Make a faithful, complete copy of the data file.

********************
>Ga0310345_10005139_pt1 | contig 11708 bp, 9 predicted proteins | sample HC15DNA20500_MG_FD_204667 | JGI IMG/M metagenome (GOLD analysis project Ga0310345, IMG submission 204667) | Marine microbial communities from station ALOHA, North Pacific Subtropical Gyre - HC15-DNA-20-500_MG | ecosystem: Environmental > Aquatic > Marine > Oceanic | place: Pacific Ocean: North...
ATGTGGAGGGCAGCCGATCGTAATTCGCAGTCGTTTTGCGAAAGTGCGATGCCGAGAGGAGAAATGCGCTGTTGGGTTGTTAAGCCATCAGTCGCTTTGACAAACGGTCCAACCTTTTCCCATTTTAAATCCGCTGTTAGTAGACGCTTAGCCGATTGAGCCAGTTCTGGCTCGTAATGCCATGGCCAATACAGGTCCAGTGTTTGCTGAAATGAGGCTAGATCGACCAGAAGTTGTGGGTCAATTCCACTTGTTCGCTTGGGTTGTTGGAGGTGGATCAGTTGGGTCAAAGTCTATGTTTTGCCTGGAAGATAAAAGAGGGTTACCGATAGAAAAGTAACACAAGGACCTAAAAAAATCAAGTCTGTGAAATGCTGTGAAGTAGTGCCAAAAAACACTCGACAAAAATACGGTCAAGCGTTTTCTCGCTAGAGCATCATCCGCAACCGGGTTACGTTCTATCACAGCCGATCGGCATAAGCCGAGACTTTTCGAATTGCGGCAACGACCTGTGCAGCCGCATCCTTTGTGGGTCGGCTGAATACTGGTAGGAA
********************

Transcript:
>Ga0310345_10005139_pt1 | contig 11708 bp, 9 predicted proteins | sample HC15DNA20500_MG_FD_204667 | JGI IMG/M metagenome (GOLD analysis project Ga0310345, IMG submission 204667) | Marine microbial communities from station ALOHA, North Pacific Subtropical Gyre - HC15-DNA-20-500_MG | ecosystem: Environmental > Aquatic > Marine > Oceanic | place: Pacific Ocean: North...
ATGTGGAGGGCAGCCGATCGTAATTCGCAGTCGTTTTGCGAAAGTGCGATGCCGAGAGGAGAAATGCGCTGTTGGGTTGTTAAGCCATCAGTCGCTTTGACAAACGGTCCAACCTTTTCCCATTTTAAATCCGCTGTTAGTAGACGCTTAGCCGATTGAGCCAGTTCTGGCTCGTAATGCCATGGCCAATACAGGTCCAGTGTTTGCTGAAATGAGGCTAGATCGACCAGAAGTTGTGGGTCAATTCCACTTGTTCGCTTGGGTTGTTGGAGGTGGATCAGTTGGGTCAAAGTCTATGTTTTGCCTGGAAGATAAAAGAGGGTTACCGATAGAAAAGTAACACAAGGACCTAAAAAAATCAAGTCTGTGAAATGCTGTGAAGTAGTGCCAAAAAACACTCGACAAAAATACGGTCAAGCGTTTTCTCGCTAGAGCATCATCCGCAACCGGGTTACGTTCTATCACAGCCGATCGGCATAAGCCGAGACTTTTCGAATTGCGGCAACGACCTGTGCAGCCGCATCCTTTGTGGGTCGGCTGAATACTGGTAGGAA